Sonder & Elizabeth: Part I
July 14, 2011 § 1 Comment
Sonder and Elizabeth came to Fiore Farms one year ago; they are an unmistakable pair: both blonde, shortset, well-muscled, and free-spirited. Sonder is a Haflinger, a hardy Tyrolean mountain breed prized for its calmness, elegance, and endurance. Elizabeth is a Renaissance woman, gifted at drumming, tai chi, art, and writing. Together they’ve cracked open old fears and discovered diamond-hard strengths inside.
I recently interviewed Elizabeth in the main barn at Fiore Farms as a rainstorm gathered force outside, bringing a rainbow at the end of our talk. She spoke so eloquently and thoughtfully that there is no point in reframing her words. The introduction below is mine, but what follows is the first of two posts in Elizabeth’s voice.
Elizabeth grew up horse-crazy in Westwood, New Jersey, in a family of nine children. She started riding at nine and progressed to show-level dressage and jumping; when she was fourteen, a stallion she was riding balked at a jump and fell backward on her. The accident marked the end of serious riding for her. Forty-four years and two children later, she started taking lessons again and fell in love with a dappled golden Haflinger who’d been ridden roughly and was now up for sale.
Within fifteen minutes of meeting Sonder I knew I was going to buy her. I felt like she needed somebody—she had a vacant, lost look in her eye. The day after I bought her, everybody started telling me, “She’s pushy.” I didn’t care; I loved her, and I sensed that a lot of her behavior was fear-based. She certainly started showing her colors after I bought her. I’ve ridden a lot of tough horses in my life, and I’ve never never ridden one with the power and will that Sonder has. She and I are like Whippet cars, those small, souped-up, indestructible automobiles that were popular in the 1920s and ’30s.
Incrementally I succeeded in having Sonder come to trust me. We would play games in the barn on Sundays when no one else was around. One day she saw me from the other side of the pasture—she let out a big neigh and came galloping to me, with her head up and her mane flying. It was really cool. That’s when I knew she trusted me.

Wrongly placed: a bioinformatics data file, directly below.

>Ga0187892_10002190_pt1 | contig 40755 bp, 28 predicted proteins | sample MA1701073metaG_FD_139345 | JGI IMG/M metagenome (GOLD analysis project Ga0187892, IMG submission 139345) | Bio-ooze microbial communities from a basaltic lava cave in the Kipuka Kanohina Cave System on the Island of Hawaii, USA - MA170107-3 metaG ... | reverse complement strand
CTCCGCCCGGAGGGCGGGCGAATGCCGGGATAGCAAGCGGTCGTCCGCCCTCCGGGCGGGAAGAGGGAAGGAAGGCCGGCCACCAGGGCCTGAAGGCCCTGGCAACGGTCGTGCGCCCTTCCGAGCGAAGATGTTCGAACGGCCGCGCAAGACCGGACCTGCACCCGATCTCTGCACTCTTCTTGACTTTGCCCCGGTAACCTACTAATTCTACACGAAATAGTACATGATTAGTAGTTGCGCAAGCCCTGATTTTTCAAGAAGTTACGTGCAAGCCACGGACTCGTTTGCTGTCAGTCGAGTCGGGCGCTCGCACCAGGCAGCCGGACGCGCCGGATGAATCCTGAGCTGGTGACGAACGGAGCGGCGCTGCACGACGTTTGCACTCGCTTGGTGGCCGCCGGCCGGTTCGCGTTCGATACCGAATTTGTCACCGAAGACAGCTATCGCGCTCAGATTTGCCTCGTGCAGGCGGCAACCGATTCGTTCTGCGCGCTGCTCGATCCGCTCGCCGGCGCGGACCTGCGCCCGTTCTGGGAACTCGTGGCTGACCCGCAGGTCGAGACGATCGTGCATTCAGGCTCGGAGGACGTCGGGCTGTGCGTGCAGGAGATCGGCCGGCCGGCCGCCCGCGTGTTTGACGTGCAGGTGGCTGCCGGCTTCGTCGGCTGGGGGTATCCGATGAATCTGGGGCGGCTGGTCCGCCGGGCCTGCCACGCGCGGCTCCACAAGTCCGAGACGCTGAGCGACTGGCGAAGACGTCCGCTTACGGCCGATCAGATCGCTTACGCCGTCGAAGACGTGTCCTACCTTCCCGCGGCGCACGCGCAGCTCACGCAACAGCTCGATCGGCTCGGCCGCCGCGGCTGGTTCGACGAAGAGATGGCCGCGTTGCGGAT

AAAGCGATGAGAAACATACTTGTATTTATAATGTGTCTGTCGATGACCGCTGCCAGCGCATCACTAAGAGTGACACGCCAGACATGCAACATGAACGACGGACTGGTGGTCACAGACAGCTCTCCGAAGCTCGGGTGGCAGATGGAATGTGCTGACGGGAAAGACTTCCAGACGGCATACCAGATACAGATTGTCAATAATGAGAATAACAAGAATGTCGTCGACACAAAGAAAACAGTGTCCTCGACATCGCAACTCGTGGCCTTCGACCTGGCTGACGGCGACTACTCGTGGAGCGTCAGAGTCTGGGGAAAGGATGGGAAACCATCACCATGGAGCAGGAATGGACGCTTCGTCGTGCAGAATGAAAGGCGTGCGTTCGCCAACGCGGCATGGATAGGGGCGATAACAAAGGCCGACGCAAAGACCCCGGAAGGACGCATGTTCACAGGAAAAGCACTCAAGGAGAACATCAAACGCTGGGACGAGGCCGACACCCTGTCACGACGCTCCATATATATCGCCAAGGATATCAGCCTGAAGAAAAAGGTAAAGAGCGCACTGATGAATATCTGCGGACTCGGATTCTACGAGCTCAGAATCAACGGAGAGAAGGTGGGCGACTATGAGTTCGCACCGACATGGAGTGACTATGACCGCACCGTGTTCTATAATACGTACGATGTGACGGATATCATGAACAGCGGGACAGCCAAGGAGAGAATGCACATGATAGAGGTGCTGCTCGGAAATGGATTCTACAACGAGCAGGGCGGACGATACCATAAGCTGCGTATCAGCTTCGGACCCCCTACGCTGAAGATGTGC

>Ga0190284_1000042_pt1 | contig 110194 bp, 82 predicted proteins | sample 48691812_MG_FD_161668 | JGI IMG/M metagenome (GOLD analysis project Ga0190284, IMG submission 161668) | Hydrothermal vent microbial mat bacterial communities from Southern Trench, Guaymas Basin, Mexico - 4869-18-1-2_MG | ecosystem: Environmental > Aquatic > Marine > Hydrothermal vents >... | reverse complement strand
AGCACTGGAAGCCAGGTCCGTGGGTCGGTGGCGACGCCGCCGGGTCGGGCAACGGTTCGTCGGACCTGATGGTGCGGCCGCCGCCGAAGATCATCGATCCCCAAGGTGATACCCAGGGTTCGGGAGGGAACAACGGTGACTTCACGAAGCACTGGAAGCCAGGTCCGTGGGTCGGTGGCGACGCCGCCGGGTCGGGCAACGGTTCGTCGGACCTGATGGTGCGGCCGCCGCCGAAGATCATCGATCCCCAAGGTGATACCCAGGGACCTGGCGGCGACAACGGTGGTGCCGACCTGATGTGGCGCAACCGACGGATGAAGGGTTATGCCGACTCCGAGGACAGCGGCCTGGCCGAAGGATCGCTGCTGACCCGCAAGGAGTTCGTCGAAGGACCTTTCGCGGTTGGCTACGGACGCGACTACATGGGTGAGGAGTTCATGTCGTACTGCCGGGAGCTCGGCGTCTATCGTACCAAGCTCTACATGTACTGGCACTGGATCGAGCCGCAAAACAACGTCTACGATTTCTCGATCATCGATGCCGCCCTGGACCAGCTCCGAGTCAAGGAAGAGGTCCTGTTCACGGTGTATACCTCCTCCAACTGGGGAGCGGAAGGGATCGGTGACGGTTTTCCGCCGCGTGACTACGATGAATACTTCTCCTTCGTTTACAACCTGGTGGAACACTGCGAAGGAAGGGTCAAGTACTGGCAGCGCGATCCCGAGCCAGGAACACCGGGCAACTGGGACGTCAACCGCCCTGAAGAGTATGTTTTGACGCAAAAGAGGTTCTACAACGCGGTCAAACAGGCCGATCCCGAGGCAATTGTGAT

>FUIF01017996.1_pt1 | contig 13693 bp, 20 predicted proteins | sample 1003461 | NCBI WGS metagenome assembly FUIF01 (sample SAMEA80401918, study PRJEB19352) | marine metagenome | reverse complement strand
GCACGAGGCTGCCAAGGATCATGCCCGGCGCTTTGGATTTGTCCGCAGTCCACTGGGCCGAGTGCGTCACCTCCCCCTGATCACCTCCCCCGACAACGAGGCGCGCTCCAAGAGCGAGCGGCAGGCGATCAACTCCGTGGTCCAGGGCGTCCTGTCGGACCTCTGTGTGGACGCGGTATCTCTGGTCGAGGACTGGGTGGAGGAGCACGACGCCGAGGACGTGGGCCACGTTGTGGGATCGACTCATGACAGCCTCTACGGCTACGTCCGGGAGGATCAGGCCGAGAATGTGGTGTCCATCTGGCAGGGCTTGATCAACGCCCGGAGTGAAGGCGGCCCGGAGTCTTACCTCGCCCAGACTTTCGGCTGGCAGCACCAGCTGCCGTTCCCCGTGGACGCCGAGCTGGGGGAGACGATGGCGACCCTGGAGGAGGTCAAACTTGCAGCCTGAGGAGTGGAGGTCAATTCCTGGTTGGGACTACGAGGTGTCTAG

I felt stupid riding her, though, because I knew she had so much potential and I could never reach it: I couldn’t get her to canter; I couldn’t control the speed of her trot. People were trying to teach me as best they could, but somewhere in my life I’d picked up a lot of fear and insecurity and lack of faith in myself. And when you lack confidence in yourself, your horse knows.
I knew I had to go elsewhere for Sonder’s sake because I was not the rider she needed me to be. My friend Benjamin, who got me back into riding, said, “You know, if you’d just go over to Fiore Farms, I know James and Kate Cooler could straighten this horse out.”
And so we came here on August 1st of last year and started taking lessons with Kate. We started with the stick and string, and like everybody I was like, “Aagghhh!” But I saw how gracefully and easily Kate would walk with Sonder and how she softened when she saw Kate.
Sonder was a handful—she was full of piss and vinegar, but Kate was more than her match. When Kate told me, “She has so many issues,” I tried not to cry. It’s hard not to cry even now as I talk about it. That’s when I faced my own fear: I could see the fear in Sonder’s eyes, and so many things came back to me that I’d never allowed myself to feel.